Julia Walker [00:04:47] Hi, Keesa. And a good question. So in 2016, 52 institutional investors were interviewed by Share Action. Over 80 percent said they were willing to allocate capital to investments supporting the SDGs and would support regulatory reform. Fast forward to 2020. We have seen significant increase in the issue found in green bonds, but only 12 percent of asset managers have developed a strategy to measure their impact in line of the stages across all asset classes. So more to be done. But on the regulatory and policy front, there has been quite a bit of significant movement. And we'll see this being implemented in the years to come. Regulators and supervisors are aligned on the risk that climate change poses and are implementing policy and regulatory change to enable a transition to a low carbon economy.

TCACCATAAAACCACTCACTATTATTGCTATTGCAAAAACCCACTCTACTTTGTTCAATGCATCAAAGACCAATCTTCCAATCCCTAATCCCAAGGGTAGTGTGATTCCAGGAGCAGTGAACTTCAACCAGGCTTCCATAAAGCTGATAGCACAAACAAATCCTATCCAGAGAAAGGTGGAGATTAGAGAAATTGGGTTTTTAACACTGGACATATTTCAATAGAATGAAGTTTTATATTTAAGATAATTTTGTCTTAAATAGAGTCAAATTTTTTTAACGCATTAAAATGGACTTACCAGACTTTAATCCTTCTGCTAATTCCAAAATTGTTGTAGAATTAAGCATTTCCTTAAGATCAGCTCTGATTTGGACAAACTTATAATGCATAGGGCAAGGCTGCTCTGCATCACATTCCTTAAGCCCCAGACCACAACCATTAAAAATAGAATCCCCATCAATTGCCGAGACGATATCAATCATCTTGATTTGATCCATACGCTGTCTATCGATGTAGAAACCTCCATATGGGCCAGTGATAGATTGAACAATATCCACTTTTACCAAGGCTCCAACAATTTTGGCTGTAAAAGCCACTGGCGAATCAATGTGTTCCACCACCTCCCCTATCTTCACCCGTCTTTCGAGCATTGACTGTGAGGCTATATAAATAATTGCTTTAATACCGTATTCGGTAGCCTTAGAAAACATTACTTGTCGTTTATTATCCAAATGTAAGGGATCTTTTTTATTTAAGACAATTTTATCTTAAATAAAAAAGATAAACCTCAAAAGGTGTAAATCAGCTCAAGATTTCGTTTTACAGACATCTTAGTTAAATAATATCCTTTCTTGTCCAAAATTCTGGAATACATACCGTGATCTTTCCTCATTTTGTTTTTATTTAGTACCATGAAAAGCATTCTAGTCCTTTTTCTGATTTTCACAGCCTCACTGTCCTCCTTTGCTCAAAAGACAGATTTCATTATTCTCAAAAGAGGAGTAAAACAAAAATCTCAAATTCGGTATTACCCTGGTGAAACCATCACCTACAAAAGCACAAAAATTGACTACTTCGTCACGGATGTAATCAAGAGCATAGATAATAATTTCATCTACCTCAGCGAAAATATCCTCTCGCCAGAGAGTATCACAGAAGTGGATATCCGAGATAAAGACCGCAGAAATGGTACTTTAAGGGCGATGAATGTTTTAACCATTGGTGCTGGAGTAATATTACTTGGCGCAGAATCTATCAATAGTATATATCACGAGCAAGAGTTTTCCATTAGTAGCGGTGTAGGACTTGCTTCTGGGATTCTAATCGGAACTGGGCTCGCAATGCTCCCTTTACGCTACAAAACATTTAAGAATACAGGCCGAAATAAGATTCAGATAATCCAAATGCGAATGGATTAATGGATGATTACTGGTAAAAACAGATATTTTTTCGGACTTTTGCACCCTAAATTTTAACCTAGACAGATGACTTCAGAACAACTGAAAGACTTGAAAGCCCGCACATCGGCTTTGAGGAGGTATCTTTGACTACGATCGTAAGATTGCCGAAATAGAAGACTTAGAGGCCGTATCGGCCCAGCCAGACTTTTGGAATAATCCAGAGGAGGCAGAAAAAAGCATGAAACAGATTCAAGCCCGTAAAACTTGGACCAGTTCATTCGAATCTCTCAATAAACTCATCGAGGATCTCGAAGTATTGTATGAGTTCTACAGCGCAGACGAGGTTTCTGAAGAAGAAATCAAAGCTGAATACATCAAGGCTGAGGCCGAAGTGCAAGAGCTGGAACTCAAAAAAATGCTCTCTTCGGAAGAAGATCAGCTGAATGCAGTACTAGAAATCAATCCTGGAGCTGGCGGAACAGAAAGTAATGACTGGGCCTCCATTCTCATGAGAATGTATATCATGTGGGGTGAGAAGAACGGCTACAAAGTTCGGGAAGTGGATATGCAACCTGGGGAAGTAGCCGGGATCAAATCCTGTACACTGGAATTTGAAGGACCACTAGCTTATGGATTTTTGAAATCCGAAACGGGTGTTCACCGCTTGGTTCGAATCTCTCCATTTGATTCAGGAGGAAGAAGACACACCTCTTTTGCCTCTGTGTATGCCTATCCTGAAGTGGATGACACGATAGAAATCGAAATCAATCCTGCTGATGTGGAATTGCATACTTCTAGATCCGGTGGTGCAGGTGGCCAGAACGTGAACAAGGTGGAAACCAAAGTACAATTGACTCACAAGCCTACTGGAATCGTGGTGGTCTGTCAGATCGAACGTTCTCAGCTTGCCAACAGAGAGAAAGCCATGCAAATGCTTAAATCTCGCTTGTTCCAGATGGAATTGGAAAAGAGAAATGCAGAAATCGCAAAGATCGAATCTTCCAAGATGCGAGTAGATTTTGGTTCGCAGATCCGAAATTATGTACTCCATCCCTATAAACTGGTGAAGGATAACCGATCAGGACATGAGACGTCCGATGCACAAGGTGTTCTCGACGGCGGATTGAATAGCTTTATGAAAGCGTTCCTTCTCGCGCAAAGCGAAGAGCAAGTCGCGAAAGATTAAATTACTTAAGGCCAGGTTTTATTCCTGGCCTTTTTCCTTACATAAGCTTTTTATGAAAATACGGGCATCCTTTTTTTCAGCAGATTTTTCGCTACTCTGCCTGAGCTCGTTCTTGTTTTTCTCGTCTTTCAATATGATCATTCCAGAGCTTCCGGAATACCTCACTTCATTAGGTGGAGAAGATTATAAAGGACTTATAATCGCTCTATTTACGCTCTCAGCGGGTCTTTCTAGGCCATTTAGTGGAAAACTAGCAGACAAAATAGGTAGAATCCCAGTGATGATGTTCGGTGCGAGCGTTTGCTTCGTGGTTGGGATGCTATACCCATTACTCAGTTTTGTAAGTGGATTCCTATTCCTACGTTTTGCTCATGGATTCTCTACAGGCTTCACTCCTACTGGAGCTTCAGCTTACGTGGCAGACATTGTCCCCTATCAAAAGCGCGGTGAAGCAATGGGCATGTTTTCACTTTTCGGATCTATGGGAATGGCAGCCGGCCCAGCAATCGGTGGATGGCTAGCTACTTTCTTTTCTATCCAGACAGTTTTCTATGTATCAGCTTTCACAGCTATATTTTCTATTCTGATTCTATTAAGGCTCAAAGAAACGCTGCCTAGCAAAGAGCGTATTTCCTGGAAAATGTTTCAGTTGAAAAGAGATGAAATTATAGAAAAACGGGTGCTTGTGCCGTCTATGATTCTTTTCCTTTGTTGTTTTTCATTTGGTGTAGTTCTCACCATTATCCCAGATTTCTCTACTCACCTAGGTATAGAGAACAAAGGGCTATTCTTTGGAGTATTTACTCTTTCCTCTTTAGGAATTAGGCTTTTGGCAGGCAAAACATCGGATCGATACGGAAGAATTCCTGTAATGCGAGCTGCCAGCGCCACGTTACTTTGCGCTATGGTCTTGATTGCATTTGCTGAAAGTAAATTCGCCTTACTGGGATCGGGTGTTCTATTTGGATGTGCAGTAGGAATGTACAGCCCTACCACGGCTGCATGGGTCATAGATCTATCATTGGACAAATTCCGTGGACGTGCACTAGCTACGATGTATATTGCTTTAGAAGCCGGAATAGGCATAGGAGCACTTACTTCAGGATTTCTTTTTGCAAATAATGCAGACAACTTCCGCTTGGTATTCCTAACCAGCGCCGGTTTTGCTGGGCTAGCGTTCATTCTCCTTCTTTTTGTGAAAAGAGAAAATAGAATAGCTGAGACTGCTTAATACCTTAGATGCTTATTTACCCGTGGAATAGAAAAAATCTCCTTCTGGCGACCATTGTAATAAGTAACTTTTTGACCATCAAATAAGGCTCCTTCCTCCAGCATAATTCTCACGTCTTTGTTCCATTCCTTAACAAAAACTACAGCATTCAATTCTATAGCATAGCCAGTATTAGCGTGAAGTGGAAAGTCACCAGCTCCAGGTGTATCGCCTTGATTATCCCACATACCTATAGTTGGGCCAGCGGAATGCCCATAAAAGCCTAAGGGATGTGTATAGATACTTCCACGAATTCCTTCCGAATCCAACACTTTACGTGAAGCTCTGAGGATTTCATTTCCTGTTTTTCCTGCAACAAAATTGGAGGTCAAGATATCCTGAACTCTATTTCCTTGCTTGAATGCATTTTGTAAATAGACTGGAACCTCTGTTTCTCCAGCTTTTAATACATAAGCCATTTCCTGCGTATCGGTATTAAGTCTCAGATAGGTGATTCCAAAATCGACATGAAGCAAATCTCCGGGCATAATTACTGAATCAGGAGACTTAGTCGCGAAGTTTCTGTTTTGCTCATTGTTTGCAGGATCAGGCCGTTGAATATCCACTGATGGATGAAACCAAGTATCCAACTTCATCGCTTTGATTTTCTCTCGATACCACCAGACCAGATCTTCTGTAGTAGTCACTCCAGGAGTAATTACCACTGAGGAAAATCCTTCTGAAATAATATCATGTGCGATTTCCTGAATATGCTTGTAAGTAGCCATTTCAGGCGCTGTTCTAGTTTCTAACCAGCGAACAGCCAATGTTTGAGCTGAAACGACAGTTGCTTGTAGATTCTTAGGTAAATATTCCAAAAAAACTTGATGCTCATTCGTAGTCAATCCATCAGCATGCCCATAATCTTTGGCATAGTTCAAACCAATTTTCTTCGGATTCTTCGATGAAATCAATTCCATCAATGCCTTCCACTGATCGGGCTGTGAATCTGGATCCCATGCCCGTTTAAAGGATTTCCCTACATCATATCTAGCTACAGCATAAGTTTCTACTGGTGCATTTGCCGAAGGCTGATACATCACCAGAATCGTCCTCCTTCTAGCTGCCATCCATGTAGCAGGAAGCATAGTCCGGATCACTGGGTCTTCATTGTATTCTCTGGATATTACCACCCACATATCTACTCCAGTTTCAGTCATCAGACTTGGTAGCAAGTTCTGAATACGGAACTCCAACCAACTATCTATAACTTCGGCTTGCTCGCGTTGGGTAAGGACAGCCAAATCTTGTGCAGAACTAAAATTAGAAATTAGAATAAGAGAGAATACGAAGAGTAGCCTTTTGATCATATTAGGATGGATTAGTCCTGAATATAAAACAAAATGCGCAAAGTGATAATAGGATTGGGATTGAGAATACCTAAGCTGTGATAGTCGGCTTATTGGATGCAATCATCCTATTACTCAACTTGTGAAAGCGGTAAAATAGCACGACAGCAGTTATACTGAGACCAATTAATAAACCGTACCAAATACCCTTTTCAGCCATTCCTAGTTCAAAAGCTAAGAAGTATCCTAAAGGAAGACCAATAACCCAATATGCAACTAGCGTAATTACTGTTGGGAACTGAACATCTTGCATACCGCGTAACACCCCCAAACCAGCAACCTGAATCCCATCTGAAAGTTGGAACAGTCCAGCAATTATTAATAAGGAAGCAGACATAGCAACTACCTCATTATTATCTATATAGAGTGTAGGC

Julia Walker [00:05:48] Now, last year, with contributions from a number of experts around the world, we published a book on how to achieve the SDGs through finance, technology and law reform angle. And I thought it might be useful to highlight a key points from that. So, one, companies really need to study and understand the SDGs. They need to rethink strategy, risk management and business behavior to align the goals. The second point would be citizen action matters enormously. Organizations should be able to advocate for them and hold governments to account. The School strike for climate, led by Greta Thunberg, and the work done by Extinction Rebellion did make a difference. Thirdly, I just want to touch on technology. So the role of technology is extremely important. Vast sums of money are lost to illicit activities. Corruption and tax evasion. Every year, by providing FinTech and MagTech solutions, money can be better allocated towards SDSs and allow for improved tracking, reporting, and cooperation. And the last point I wanted to raise is one on transparency and reporting because they matter, deciding what information to disclose, how to disclose it, and to who - is a regular problem for companies. Investors need to continue to push for improved corporate disclosure and focus on building their own capabilities to channel investment appropriately towards the alignment of the GS. Now there is a lot of talk about the data challenge, but an enormous amount of data is already there and more is coming online. The financial sector should be seen as a good servant, but a pool master and the hostages are a blueprint to create the world we want. Therefore, to create that world that we want, the financial sector needs to align to their achievement.